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Rails
Rails

8.8K
5.4K
+ 1
5.3K
Sane Stack
Sane Stack

6
12
+ 1
13
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Rails vs Sane Stack: What are the differences?

Developers describe Rails as "Web development that doesn't hurt". Rails is a web-application framework that includes everything needed to create database-backed web applications according to the Model-View-Controller (MVC) pattern. On the other hand, Sane Stack is detailed as "Ember on Sails". A full web development stack written in Javascript, integrating Ember.js, Sails.js and Docker.

Rails and Sane Stack belong to "Frameworks (Full Stack)" category of the tech stack.

Rails and Sane Stack are both open source tools. Rails with 43.6K GitHub stars and 17.5K forks on GitHub appears to be more popular than Sane Stack with 479 GitHub stars and 53 GitHub forks.

What is Rails?

Rails is a web-application framework that includes everything needed to create database-backed web applications according to the Model-View-Controller (MVC) pattern.

What is Sane Stack?

A full web development stack written in Javascript, integrating Ember.js, Sails.js and Docker
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      What are some alternatives to Rails and Sane Stack?
      Django
      Django is a high-level Python Web framework that encourages rapid development and clean, pragmatic design.
      Ruby
      Ruby is a language of careful balance. Its creator, Yukihiro “Matz” Matsumoto, blended parts of his favorite languages (Perl, Smalltalk, Eiffel, Ada, and Lisp) to form a new language that balanced functional programming with imperative programming.
      Sinatra
      Sinatra is a DSL for quickly creating web applications in Ruby with minimal effort.
      React
      Lots of people use React as the V in MVC. Since React makes no assumptions about the rest of your technology stack, it's easy to try it out on a small feature in an existing project.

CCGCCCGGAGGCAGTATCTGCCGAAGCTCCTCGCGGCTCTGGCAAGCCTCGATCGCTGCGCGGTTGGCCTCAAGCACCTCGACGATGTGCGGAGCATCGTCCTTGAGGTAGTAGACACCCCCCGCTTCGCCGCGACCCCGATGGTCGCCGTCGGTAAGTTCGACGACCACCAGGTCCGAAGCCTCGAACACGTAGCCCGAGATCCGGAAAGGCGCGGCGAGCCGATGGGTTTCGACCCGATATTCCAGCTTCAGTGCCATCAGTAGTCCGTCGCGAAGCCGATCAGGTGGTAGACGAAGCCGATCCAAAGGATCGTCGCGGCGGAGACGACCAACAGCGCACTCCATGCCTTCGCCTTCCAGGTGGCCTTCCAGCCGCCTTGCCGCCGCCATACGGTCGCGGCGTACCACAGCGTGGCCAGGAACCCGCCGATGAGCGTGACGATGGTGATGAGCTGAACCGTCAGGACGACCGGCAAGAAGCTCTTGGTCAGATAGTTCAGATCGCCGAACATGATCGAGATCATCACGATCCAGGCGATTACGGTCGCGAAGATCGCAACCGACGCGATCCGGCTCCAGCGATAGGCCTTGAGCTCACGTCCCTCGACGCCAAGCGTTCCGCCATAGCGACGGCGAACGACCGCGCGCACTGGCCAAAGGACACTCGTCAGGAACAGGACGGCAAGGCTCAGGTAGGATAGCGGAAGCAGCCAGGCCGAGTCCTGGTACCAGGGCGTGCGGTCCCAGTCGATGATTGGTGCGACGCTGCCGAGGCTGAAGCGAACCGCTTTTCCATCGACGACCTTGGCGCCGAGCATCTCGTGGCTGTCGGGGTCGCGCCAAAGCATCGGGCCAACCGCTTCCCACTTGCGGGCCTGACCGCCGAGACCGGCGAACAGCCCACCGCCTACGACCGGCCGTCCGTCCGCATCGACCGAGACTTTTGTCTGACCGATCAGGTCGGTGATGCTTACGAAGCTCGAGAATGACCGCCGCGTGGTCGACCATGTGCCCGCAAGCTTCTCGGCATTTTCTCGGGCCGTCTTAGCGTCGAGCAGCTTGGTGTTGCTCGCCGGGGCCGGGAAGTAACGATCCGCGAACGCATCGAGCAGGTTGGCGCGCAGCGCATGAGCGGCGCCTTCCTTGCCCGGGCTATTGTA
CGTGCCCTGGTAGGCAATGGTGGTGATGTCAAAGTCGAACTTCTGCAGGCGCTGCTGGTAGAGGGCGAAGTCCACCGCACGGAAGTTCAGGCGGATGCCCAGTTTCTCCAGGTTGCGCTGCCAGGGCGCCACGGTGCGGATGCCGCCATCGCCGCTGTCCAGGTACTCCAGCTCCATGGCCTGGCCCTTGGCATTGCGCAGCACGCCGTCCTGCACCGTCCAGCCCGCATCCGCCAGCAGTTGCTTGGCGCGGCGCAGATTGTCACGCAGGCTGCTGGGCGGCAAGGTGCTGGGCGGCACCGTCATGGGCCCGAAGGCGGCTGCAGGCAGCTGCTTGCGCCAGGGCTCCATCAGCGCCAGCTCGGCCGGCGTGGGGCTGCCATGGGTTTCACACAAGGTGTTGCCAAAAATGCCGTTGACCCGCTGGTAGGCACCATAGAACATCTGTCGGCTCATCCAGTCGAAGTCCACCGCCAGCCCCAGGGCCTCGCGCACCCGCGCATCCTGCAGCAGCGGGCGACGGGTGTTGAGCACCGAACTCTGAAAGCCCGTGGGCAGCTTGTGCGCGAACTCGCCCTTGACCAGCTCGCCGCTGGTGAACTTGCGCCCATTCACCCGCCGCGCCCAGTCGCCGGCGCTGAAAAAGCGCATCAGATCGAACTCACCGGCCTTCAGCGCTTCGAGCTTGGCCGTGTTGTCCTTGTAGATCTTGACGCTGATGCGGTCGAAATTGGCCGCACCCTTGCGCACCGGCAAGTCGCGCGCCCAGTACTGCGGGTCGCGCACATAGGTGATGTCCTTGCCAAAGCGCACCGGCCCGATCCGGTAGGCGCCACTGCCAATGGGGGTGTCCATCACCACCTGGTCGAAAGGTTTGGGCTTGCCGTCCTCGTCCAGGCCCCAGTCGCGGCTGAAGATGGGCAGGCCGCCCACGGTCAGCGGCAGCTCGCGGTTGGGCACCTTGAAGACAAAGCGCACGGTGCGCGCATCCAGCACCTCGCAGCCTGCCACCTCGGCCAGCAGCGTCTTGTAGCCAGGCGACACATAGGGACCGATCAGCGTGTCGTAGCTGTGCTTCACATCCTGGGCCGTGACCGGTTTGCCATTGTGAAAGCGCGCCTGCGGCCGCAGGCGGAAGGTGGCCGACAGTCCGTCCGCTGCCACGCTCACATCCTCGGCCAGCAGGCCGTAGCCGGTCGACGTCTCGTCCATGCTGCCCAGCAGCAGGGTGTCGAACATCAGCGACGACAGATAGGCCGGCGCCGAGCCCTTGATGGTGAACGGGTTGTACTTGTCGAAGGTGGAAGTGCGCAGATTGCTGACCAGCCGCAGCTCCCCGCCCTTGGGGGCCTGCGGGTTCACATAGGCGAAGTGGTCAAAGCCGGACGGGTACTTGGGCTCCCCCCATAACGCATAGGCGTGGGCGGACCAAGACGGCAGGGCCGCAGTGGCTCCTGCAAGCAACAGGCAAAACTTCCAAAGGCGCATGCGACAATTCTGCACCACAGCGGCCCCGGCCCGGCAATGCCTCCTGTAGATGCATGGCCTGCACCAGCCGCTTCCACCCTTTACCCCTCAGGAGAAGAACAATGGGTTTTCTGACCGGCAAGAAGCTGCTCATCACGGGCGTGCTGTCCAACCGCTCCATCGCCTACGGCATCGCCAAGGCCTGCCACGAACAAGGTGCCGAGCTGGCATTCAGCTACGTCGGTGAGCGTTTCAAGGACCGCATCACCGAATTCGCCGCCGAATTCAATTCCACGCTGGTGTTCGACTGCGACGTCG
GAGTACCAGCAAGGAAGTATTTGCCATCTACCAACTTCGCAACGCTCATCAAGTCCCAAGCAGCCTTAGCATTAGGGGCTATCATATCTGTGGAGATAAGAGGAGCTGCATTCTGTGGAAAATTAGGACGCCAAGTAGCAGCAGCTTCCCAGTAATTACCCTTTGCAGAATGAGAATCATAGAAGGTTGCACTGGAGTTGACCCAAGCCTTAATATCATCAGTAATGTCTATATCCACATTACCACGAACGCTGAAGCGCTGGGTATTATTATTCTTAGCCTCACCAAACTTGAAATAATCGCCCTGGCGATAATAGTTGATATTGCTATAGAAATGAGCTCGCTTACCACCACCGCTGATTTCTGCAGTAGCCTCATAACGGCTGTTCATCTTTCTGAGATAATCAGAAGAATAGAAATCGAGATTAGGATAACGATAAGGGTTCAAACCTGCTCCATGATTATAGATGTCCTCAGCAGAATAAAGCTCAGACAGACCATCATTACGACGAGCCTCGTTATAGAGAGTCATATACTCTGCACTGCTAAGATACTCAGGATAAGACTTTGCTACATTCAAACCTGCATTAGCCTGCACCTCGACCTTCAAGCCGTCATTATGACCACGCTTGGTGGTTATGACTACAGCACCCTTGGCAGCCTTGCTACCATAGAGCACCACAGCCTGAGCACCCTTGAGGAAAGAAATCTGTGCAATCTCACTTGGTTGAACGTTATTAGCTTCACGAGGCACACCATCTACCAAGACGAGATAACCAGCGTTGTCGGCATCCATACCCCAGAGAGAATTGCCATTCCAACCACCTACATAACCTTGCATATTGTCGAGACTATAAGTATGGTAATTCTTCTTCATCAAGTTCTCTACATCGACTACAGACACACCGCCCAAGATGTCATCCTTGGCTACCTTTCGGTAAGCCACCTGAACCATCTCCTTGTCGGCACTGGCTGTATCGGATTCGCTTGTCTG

Laravel
      It is a web application framework with expressive, elegant syntax. It attempts to take the pain out of development by easing common tasks used in the majority of web projects, such as authentication, routing, sessions, and caching.
      See all alternatives
      Decisions about Rails and Sane Stack
      StackShare Editors
      StackShare Editors
      Rails
      Rails
      Node.js
      Node.js
      Python
      Python
      React
      React
      Java
      Java
      Ruby
      Ruby
      Go
      Go
      Swift
      Swift
      Objective-C
      Objective-C
      jQuery
      jQuery

      By mid-2015, around the time of the Series E, the Digital department at WeWork had grown to more than 40 people to support the company’s growing product needs.

      By then, they’d migrated the main website off of WordPress to Ruby on Rails, and a combination React, Angular, and jQuery, though there were efforts to move entirely to React for the front-end.

      The backend was structured around a microservices architecture built partially in Node.js, along with a combination of Ruby, Python, Bash, and Go. Swift/Objective-C and Java powered the mobile apps.

      These technologies power the listings on the website, as well as various internal tools, like community manager dashboards as well as RFID hardware for access management.

      See more
      Spenser Coke
      Spenser Coke
      Product Engineer at Loanlink.de · | 8 upvotes · 155K views
      atLoanlink GmbhLoanlink Gmbh
      Rails
      Rails
      AngularJS
      AngularJS
      .NET
      .NET
      Node.js
      Node.js
      React
      React
      GitHub
      GitHub
      Trello
      Trello
      Zapier
      Zapier
      Mailchimp
      Mailchimp
      Google Drive
      Google Drive
      Vue.js
      Vue.js
      HTML5
      HTML5